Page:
Deconstruction with VCC: Field Safety Leadership and Task Hazard Analysis
Task hazard analysis should be completed by the people doing the work in the field. They’ll notice the hazards and observe the risk.”
Construction job sites are full of hazards. That’s the nature of the industry; however, that doesn’t mean that these risks are inevitable. Through task hazard analysis, construction leaders can be more proactive about safety and accident prevention. VCC Safety Director Scott Anders offers insights on this practice, who joined host Tyler Kern on Deconstruction with VCC.
First, Anders described the process. “Task hazard analysis is taking every task and breaking it down into steps. Then identifying the potential hazards in those steps and making plans to mitigate them before they happen.”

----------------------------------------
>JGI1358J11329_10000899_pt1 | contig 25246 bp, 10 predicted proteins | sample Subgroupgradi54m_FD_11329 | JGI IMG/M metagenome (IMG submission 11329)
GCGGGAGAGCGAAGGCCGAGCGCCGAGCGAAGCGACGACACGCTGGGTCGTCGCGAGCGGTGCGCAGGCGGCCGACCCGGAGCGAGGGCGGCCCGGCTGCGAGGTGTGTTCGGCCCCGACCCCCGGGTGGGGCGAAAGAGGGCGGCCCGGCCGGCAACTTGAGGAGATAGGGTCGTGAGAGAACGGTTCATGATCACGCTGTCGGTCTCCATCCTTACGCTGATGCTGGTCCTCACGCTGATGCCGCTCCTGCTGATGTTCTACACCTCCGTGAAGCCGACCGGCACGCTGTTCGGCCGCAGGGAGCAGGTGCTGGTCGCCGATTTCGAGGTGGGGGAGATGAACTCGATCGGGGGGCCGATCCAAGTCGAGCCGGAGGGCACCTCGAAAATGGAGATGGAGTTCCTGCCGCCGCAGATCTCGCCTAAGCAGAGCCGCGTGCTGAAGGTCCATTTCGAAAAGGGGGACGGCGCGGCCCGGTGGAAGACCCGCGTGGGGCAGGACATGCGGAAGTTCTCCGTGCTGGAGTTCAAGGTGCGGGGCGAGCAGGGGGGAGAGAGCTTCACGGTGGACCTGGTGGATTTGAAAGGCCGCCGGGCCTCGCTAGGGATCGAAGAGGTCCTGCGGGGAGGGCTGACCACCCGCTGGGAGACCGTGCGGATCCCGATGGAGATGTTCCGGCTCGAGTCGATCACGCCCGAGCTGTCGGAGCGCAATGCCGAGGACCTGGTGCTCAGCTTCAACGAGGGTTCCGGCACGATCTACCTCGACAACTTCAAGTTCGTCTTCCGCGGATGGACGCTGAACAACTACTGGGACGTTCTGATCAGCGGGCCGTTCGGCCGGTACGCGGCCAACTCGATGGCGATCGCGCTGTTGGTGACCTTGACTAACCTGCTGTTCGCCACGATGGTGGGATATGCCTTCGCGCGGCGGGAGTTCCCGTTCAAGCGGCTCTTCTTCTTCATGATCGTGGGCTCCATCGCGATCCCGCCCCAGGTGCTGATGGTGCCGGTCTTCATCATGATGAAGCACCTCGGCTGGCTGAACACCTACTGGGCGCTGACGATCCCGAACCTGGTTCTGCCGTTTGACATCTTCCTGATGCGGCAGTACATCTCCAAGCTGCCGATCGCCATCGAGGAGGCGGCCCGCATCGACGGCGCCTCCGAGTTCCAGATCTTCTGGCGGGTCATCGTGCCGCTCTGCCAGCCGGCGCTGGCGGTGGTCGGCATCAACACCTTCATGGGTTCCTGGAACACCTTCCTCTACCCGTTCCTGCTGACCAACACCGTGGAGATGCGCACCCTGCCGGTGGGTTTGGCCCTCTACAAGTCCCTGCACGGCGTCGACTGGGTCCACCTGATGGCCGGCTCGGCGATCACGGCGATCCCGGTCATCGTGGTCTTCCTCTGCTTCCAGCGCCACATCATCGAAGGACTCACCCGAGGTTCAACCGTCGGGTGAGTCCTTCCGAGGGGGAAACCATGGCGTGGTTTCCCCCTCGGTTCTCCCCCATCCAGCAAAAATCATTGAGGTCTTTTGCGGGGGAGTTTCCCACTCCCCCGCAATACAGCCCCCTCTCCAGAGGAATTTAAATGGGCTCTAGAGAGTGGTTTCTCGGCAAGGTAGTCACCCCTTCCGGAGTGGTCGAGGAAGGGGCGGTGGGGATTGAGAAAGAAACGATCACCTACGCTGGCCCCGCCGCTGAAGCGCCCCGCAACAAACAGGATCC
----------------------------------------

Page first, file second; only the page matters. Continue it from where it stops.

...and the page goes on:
Since every task on a job site is inherently dangerous, there are no exceptions. Every task requires evaluation. Anders provided an example. “You may think a ground-level job of laying tile is simple, but there could be a crew two stories up working above you that could drop material on you. That’s a hazard.”
In analyzing the dangers of a task, safety leaders always consider the environment, which can change daily. “That’s why the analysis is done every day on the job site. And they’re fluid and can change throughout the day,” Anders noted.
One area of injury risk that also falls into this category is repetitive tasks. “Muscular skeletal injuries are common. The same motion all day every day require mitigation, which could be changing tools for a more comfortable grip or rotating positions,” Anders said.
A final point that Anders made is on who should complete the process. “Task hazard analysis should be completed by the people doing the work in the field. They’ll notice the hazards and observe the risk.”